My job is selling technology. Actually I'm more of a translator. I sell technology to other businesses and that's where things get weird. There is a bewildering array of tech out there and unfortunately many companies think technology sells itself and the value that the technology delivers should be obvious. Wrong. That's where I come in. I said I was a translator. My job is to translate techno babble into value that customers understand. This blog share my adventures with high tech sales. Selling high tech is fun so come join me on my sales journey!

Wednesday 14 November 2012

Effectiveness of advertising to sell books

Following on from my earlier post on selling my book, Romancing The Sale, here are my experiences of using on-line advertising to promote awareness and ultimately sell copies of my book.

This was an experiment and I enjoy measuring the results of experiments so here are my findings.

Well it look like advertising is a waste of money and completely ineffective - at least when it comes to selling books. If you you are an author, I wouldn't recommend advertising as a vehicle to promote your book!

I set up a Google AdWords advertising campaign to display adverts to potential prospects for my book based on carefully selected keywords.

I had a selection of different adverts to measure which adverts achieved the best response rate.

My adverts were displayed a grand total of 58,000 times and I had 97 people click on the adverts. Just a 0.16% click through rate at a cost of £28 (approx £0.29 per click). My best advert has a 1.25% click through rate which is very high.

As my book is on Kindle I wanted to measure the conversion rate. The sales process by using advertising is:

Advert is display -> Attracted to the advert -> Clicks on the link -> Views Amazon page -> Decides to buy -> Add to cart -> Pays for shopping cart -> Purchase complete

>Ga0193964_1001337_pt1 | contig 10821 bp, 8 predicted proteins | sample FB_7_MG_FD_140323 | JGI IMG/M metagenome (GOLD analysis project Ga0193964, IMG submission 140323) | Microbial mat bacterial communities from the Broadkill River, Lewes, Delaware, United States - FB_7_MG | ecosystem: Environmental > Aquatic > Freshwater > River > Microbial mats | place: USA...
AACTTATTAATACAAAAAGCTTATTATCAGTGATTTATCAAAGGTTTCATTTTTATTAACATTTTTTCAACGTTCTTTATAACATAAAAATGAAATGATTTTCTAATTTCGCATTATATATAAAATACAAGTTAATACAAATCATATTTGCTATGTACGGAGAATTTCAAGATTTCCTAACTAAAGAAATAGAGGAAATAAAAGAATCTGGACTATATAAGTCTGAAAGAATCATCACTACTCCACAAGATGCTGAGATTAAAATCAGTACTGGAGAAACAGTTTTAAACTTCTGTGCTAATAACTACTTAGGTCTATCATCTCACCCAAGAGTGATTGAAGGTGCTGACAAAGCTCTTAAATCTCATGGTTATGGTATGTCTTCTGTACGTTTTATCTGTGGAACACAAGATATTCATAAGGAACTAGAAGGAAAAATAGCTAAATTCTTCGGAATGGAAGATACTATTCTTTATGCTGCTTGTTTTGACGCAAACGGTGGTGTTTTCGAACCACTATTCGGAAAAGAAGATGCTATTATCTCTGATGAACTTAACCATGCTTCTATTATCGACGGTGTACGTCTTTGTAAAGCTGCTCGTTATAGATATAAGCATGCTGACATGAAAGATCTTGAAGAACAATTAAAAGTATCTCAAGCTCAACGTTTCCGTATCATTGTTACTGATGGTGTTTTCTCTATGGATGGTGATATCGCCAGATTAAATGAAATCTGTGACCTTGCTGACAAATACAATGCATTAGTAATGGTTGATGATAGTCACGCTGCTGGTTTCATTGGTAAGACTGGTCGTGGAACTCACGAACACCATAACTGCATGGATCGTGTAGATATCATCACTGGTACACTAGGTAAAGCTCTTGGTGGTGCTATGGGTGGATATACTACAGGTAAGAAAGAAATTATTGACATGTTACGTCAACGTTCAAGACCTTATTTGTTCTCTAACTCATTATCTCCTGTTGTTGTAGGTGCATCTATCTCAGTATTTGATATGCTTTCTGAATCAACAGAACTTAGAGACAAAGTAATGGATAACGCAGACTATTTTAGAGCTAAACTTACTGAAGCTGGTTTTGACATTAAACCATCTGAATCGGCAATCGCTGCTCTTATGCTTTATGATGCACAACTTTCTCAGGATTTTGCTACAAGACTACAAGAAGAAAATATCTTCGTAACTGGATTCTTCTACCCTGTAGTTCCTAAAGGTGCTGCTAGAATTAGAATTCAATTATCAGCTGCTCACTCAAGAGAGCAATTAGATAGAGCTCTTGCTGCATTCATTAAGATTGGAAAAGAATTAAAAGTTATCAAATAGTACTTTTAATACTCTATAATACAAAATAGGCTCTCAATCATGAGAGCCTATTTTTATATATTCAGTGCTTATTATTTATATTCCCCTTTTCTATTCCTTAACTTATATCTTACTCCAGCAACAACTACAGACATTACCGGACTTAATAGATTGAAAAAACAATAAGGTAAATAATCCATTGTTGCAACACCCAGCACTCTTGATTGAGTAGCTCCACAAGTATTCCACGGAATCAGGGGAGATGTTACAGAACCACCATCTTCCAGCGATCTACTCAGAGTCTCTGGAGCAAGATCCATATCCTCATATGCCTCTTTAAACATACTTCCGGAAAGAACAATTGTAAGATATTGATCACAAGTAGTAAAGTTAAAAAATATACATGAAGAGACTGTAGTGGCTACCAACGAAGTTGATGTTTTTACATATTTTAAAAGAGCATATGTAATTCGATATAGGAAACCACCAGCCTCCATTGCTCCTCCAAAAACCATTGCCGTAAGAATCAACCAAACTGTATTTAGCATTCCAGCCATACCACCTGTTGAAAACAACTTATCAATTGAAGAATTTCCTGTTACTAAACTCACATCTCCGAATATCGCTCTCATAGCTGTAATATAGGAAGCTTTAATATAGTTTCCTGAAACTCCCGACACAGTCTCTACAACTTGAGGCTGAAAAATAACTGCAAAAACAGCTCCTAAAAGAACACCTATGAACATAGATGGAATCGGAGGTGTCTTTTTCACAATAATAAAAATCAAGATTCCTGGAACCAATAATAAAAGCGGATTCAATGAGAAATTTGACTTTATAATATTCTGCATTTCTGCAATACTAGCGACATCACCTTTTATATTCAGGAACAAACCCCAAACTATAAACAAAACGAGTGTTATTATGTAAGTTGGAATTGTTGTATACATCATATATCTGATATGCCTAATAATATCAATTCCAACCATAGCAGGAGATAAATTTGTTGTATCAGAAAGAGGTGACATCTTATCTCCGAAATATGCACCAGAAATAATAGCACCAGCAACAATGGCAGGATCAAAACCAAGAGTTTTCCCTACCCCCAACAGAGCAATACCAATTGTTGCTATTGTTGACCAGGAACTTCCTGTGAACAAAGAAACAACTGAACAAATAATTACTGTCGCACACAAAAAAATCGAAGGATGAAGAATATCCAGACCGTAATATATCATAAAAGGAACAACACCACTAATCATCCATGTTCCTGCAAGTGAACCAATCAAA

Amazon doesn’t provide statistics on how many people have viewed your product page. The only stats are for purchase complete. I had heard that Amazon have an 80% shopping cart abandon rate and they are one of the better performers in the industry. Well my experience seems to back that up.

In order to measure the stage from my advert being clicked and eventually being purchased, I set-up and Amazon Affiliate account.  This enables me to see a little more detail once my prospect clicks on the advertising link.

So my 97 click throughs translated into zero sales on my book but interestingly it did sell other stuff which I will cover shortly. I'm currently selling an average of 1 copy of the book per day so these sales are clearly not coming from advertising but other activities such as social media and word of mouth. I have a big campaign sheduled for the end of November so I will be able to compare other marketing vehicles and their effect on sales.

I had originally assumed a 1 in 4 conversion rate to purchase. Let's assume my 97 clicks through is actually 100 click throughs.  I assumed of this 100 that 25 would decide to buy the book. Deciding to buy and actually buying are two very different things. Amazon's 80% shopping cart abandon rate means only 20% of people that decide to buy actually buy (good old Pareto yet again).

Based on my numbers, it would mean that I should have had 5 sales but I had zero.  Interestingly with an Affiliate account you can see what people did buy and I had 4 consequential sales - someone bought a nice sofa and the other 3 bought books (not mine). One person bought a how to book on murder which is a little different to my Romancing customers.

Although it is interesting that I created consequential sales it doesn't achieve my primary goal of selling my book.

So what would it take to sell one book through advertising?

I think my original 1 in 4 conversion rate should be 1 in 5 (20% again) since this would match the 4 resulting sales. However the additional sales step is important. There is a decision to buy something and there is a decision to buy my book.  I think Pareto kicks in again and only 20% of those that decide to buy decide to buy my book - the rest decide to buy something else like a new sofa.

So to sell one copy

1 @20% = 5 people who actually buy something
5 @20% = 25 people who  decide to buy something
25 @20% = 125 people who are looking to buy something
125@0.16% = 78,000 adverts need to be displayed

So I need 125 people to click on links in order to achieve 1 sale. Assume 30p per click, this means spending £37.50 to achieve one sale! I need to increase the price of my book to make this viable!

I'm now abandoning my AdWords campaign since it is clearly not effective.

I am now experimenting with the LinkedIn advertising to see if that it more effective. It wasn’t very effective in the past on other campaigns I've run.   I'll share the results in the near future.  So why LinkedIn.  Google doesn't have user profiling - the adverts are displayed based on keyword triggers. LinkedIn has excellent user profiling so my adverts can be displayed to my target audience.  In this case I am restricting it to show to people in the UK and North America that have the word sales in their job title and have specified a skill of either complex sales, professional sales or relationship based selling. 

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